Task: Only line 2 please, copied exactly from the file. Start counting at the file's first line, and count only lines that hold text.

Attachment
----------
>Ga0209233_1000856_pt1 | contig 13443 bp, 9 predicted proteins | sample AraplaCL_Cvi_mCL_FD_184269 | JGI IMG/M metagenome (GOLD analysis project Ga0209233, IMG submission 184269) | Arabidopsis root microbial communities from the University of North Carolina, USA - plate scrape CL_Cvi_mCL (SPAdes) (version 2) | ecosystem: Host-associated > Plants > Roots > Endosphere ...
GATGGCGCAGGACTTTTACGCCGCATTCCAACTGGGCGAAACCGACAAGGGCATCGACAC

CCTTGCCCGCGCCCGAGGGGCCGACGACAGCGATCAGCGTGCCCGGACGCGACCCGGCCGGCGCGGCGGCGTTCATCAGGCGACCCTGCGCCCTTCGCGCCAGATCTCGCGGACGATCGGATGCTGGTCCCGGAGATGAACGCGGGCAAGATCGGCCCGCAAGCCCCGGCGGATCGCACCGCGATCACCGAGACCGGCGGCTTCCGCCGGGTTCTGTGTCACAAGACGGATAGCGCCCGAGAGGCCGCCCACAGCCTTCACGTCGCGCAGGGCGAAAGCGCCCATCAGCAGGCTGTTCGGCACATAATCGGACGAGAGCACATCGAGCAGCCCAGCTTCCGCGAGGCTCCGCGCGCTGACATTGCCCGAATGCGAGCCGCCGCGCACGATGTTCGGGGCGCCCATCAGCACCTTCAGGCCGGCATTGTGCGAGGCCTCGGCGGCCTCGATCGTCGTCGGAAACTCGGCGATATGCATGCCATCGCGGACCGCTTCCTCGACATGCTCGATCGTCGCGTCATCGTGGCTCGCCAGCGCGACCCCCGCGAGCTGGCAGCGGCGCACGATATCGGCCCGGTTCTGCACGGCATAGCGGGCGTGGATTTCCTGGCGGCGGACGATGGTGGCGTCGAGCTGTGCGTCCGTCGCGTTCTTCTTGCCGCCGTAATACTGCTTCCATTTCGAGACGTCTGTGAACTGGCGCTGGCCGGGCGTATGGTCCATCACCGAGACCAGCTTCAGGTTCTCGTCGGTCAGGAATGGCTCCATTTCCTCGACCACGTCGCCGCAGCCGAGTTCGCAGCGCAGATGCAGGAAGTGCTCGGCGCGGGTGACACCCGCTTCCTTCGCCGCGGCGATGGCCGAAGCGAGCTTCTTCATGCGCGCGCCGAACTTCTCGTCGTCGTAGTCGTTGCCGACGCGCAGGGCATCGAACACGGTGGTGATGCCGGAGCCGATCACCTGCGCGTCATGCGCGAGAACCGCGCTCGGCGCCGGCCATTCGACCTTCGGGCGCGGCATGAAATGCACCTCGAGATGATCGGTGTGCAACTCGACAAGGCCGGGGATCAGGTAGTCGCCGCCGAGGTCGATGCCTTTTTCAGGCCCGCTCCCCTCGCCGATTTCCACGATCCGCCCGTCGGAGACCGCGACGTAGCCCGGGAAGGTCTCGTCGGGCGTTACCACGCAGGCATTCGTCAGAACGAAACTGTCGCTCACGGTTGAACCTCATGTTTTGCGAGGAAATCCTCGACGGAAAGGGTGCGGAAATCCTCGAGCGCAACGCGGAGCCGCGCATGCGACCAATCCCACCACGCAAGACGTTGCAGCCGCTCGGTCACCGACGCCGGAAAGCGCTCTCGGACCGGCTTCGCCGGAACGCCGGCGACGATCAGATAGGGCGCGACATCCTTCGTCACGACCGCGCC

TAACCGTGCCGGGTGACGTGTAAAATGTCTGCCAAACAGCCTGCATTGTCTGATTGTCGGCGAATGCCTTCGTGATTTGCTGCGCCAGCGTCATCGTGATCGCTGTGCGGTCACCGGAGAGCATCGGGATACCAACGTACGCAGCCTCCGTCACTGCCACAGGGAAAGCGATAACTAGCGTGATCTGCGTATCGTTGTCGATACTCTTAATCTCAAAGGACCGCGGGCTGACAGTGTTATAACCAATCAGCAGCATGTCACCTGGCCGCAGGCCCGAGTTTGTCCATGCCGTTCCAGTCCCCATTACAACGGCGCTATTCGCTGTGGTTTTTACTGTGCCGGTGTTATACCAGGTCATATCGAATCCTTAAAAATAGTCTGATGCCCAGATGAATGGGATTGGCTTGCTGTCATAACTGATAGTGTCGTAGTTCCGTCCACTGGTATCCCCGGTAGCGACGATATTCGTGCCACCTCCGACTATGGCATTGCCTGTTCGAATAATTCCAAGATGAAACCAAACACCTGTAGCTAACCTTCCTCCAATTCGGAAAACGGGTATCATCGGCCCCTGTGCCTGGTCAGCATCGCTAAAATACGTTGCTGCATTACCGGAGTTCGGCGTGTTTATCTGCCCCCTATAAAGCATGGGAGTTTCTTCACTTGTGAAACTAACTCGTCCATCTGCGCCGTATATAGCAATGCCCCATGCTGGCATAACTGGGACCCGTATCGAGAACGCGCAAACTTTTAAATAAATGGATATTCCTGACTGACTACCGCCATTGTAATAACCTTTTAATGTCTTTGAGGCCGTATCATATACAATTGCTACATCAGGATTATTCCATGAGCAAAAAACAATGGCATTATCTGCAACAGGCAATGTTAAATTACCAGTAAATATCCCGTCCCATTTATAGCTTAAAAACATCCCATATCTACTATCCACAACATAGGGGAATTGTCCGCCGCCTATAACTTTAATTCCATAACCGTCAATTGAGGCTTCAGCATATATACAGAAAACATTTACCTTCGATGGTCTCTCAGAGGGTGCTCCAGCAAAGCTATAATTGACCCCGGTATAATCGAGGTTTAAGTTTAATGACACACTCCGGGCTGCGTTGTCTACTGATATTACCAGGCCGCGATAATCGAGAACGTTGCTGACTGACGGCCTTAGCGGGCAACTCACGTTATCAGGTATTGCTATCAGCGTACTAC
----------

GATGGCGCAGGACTTTTACGCCGCATTCCAACTGGGCGAAACCGACAAGGGCATCGACAC